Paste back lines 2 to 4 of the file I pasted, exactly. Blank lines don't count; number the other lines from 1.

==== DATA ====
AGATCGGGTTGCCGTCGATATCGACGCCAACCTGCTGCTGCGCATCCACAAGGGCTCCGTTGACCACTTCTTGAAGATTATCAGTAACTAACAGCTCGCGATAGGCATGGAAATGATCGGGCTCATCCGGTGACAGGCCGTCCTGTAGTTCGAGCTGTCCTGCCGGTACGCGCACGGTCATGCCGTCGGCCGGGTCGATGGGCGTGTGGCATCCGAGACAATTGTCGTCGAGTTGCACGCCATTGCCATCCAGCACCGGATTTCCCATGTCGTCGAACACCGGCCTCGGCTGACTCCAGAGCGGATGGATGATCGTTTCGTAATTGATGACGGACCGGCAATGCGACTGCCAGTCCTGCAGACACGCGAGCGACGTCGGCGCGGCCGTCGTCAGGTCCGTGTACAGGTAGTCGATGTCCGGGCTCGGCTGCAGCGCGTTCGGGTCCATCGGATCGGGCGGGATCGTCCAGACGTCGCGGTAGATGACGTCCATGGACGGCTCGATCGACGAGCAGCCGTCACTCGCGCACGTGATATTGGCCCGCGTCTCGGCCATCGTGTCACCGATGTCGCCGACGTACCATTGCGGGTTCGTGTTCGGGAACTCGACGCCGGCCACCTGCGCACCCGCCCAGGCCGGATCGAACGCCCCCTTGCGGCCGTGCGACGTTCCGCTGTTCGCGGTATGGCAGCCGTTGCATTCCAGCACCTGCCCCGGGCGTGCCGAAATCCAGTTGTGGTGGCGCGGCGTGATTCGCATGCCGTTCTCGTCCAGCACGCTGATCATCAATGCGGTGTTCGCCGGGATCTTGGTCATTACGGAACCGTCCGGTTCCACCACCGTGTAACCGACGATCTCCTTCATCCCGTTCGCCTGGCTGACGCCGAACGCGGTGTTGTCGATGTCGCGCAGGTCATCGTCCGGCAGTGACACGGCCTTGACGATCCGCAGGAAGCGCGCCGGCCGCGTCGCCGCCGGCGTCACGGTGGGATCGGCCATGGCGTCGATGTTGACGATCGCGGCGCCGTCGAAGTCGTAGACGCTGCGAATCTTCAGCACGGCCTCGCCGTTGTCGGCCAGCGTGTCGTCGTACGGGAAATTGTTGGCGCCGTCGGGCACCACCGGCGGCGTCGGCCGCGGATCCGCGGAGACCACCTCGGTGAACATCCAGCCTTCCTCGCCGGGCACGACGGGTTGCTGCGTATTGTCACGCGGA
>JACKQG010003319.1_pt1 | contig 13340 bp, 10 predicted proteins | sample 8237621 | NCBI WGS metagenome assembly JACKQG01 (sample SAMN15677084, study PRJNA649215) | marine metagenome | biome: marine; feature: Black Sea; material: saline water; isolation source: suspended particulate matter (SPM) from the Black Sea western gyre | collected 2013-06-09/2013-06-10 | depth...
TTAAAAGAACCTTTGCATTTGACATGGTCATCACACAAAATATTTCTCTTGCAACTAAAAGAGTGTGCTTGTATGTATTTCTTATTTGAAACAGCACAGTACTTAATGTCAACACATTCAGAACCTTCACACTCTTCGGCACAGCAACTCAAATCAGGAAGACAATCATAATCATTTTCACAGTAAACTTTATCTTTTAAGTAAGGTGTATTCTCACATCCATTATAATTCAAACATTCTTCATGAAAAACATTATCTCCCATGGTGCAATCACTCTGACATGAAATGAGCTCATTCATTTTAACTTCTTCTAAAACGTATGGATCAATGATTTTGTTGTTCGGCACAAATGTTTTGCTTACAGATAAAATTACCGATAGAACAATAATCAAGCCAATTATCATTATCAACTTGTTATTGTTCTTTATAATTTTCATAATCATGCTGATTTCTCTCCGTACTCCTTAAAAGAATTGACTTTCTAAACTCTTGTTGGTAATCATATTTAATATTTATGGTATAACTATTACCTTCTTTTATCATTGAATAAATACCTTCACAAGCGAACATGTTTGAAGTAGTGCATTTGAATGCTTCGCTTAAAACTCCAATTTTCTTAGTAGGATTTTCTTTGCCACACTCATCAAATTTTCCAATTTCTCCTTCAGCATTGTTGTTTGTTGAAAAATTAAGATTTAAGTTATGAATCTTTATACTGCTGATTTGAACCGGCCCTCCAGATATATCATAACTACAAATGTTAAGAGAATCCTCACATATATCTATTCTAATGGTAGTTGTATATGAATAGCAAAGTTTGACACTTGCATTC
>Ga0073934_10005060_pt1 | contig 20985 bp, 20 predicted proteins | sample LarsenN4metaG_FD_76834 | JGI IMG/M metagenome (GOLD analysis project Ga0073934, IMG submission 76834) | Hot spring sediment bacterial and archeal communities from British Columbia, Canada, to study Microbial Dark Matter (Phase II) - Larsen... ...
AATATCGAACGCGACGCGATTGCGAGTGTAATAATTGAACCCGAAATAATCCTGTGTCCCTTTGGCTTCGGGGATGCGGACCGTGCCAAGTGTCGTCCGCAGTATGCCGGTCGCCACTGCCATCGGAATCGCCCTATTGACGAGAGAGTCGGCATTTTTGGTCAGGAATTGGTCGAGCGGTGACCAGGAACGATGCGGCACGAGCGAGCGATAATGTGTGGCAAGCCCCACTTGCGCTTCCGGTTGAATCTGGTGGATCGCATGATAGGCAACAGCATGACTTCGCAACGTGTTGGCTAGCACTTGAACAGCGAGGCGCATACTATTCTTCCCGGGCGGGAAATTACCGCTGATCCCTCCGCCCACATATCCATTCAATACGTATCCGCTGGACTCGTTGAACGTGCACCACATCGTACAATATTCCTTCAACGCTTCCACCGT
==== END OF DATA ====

>JACKQG010003319.1_pt1 | contig 13340 bp, 10 predicted proteins | sample 8237621 | NCBI WGS metagenome assembly JACKQG01 (sample SAMN15677084, study PRJNA649215) | marine metagenome | biome: marine; feature: Black Sea; material: saline water; isolation source: suspended particulate matter (SPM) from the Black Sea western gyre | collected 2013-06-09/2013-06-10 | depth...
TTAAAAGAACCTTTGCATTTGACATGGTCATCACACAAAATATTTCTCTTGCAACTAAAAGAGTGTGCTTGTATGTATTTCTTATTTGAAACAGCACAGTACTTAATGTCAACACATTCAGAACCTTCACACTCTTCGGCACAGCAACTCAAATCAGGAAGACAATCATAATCATTTTCACAGTAAACTTTATCTTTTAAGTAAGGTGTATTCTCACATCCATTATAATTCAAACATTCTTCATGAAAAACATTATCTCCCATGGTGCAATCACTCTGACATGAAATGAGCTCATTCATTTTAACTTCTTCTAAAACGTATGGATCAATGATTTTGTTGTTCGGCACAAATGTTTTGCTTACAGATAAAATTACCGATAGAACAATAATCAAGCCAATTATCATTATCAACTTGTTATTGTTCTTTATAATTTTCATAATCATGCTGATTTCTCTCCGTACTCCTTAAAAGAATTGACTTTCTAAACTCTTGTTGGTAATCATATTTAATATTTATGGTATAACTATTACCTTCTTTTATCATTGAATAAATACCTTCACAAGCGAACATGTTTGAAGTAGTGCATTTGAATGCTTCGCTTAAAACTCCAATTTTCTTAGTAGGATTTTCTTTGCCACACTCATCAAATTTTCCAATTTCTCCTTCAGCATTGTTGTTTGTTGAAAAATTAAGATTTAAGTTATGAATCTTTATACTGCTGATTTGAACCGGCCCTCCAGATATATCATAACTACAAATGTTAAGAGAATCCTCACATATATCTATTCTAATGGTAGTTGTATATGAATAGCAAAGTTTGACACTTGCATTC
>Ga0073934_10005060_pt1 | contig 20985 bp, 20 predicted proteins | sample LarsenN4metaG_FD_76834 | JGI IMG/M metagenome (GOLD analysis project Ga0073934, IMG submission 76834) | Hot spring sediment bacterial and archeal communities from British Columbia, Canada, to study Microbial Dark Matter (Phase II) - Larsen... ...